“Biden, who aides say has a visceral attachment to the Jewish state, has tended to view the prime minister and the state of Israel as one and the same, according to several people familiar with his thinking, and has struggled with the idea of ​​criticizing a sitting prime minister, particularly during a time of war,” my colleagues reported.

Biden finds that ‘forever wars’ are hard to quit

Even Europe’s top diplomat offered a thinly-veiled rebuke of Biden’s muddled stance. “How many times have you heard the most prominent leaders and foreign ministers around the world saying too many people are being killed?” EU foreign policy Josep Borrell told reporters Monday, gesturing to Biden’s recent remarks that Israel’s conduct of the war was “over the top.”

“If the international community believes that this is a slaughter, that too many people are being killed, maybe we have to think about the provision of arms,” Borrell added.

But Biden and many of his European counterparts have largely ignored calls from protesters and some lawmakers in their own countries to force a cease-fire or take action to thwart Israel’s latest offensive in Rafah. Also unheeded was an injunction from the International Court of Justice, the UN’s highest court, requiring Israel to take steps to better protect civilian life in Gaza. Some UN officials already believe Israel is in violation of those demands.

According to a UN commission, one in every 100 people in Gaza was killed in the first 100 days of the war, a rate higher than any other armed conflict in the 21st century. “The ongoing war stands out as unprecedented in the scale of death, destruction, and suffering, with repercussions that will echo for generations to come,” noted the UN Economic and Social Commission for Western Asia.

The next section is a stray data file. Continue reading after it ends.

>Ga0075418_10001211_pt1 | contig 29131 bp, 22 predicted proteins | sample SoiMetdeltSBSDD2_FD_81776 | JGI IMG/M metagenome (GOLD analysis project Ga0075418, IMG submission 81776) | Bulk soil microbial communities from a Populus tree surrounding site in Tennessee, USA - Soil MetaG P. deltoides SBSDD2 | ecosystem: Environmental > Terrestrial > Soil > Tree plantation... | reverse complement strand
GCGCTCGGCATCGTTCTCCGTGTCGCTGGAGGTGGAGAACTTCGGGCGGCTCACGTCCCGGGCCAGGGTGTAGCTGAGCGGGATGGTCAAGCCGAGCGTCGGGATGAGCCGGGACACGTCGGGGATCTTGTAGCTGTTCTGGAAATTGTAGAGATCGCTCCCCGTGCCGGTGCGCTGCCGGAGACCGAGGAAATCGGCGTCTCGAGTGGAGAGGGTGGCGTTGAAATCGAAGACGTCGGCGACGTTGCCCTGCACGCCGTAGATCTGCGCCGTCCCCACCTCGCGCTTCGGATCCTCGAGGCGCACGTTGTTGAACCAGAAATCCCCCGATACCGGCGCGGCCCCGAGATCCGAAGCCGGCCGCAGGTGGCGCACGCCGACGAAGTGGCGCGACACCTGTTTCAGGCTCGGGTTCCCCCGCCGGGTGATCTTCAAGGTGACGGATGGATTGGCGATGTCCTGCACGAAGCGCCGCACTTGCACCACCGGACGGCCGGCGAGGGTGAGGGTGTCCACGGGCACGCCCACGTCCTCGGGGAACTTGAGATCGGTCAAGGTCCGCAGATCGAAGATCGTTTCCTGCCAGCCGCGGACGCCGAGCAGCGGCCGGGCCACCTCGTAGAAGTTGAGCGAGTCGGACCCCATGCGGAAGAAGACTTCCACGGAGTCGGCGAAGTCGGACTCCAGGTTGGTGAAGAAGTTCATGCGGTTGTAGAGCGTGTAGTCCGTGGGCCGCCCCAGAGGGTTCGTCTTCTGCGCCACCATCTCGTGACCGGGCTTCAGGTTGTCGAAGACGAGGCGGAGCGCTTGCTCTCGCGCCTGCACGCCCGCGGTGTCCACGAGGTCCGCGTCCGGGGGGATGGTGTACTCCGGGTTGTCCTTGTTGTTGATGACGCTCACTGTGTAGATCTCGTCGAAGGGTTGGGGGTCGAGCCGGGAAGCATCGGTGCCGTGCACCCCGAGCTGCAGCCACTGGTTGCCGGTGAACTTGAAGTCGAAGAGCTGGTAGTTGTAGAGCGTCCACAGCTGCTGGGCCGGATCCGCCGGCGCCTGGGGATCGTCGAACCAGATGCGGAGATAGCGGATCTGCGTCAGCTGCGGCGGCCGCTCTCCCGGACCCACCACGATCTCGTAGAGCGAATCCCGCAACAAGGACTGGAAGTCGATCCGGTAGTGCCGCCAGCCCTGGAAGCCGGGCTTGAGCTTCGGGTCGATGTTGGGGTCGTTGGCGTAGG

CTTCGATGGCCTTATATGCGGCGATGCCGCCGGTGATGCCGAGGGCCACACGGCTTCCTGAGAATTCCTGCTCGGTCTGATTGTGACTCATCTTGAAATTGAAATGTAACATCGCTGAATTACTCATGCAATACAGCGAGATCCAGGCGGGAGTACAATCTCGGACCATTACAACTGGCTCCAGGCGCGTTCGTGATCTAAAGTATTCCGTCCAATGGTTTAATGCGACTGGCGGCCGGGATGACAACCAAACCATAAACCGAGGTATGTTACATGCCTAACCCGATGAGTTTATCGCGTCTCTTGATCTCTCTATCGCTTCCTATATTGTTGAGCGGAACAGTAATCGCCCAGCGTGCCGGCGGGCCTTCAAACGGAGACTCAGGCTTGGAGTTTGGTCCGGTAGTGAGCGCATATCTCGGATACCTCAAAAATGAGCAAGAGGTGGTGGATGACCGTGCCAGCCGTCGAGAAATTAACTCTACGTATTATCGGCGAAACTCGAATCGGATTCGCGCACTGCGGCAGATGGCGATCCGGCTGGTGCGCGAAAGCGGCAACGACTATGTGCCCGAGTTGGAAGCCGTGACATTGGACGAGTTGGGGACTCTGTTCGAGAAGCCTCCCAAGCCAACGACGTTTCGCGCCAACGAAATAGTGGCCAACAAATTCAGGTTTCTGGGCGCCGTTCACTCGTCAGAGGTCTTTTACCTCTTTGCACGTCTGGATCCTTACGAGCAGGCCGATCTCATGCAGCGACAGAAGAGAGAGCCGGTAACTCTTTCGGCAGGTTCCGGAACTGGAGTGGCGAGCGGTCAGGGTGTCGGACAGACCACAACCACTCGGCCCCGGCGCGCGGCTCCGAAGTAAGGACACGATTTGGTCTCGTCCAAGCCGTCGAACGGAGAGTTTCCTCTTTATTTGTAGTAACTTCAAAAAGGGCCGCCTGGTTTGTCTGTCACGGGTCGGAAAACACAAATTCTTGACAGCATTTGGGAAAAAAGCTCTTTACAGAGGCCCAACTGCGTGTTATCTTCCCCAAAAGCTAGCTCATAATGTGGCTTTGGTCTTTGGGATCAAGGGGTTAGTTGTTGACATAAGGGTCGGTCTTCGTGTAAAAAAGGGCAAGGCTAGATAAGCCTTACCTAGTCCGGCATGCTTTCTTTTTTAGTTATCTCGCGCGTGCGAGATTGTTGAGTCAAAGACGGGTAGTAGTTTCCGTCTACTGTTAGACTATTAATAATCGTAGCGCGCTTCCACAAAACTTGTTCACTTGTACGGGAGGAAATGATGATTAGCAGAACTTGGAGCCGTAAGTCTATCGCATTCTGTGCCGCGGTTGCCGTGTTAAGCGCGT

Rafah was Gaza’s last refuge. The overcrowded city is now a target.

The tolerance of the conflict has turned public opinion against Israel in much of the world. It has also sparked fury at Israel’s perceived Western enablers, chiefly the United States, for their selective approach to the “rules-based international order.” Biden has anchored this concept at the heart of why he claims the United States must defend Ukraine, arguing that Putin cannot be allowed to show that he might make right.

To onlookers outside the West, especially in the Middle East and the Arab world, the double standard has grown only more acute as the Palestinian civilian death toll rises.

“The Arab and Muslim world has lost faith in perceived Western norms: international law and institutions, human rights, and democratic values,” wrote Mohamed ElBaradei, former Egyptian diplomat and former head of the UN’s atomic agency, in a column last month. “In their view, the West itself is showing that brute force Trumps all else.”

“When a less safe world becomes an acceptable price to pay for loyalty to allies, the West’s claim to authority as a political and military custodian of law and order looks increasingly tenuous,” wrote Guardian columnist Nesrine Malik.

The stakes are arguably as high, perhaps higher, than what Europe is weighing when it comes to its future collective security. If the rules-based international order “publicly fails once again,” suggested Renad Mansour of Britain’s Chatham House think tank, “by proving incapable of agreeing an end to the unprecedented bloodshed in Gaza, it will further undermine the world’s faith in the institutions that were built to serve it, and possibly contributed to its complete unraveling. Western leaders should think very hard about this historic moment and what might come next.”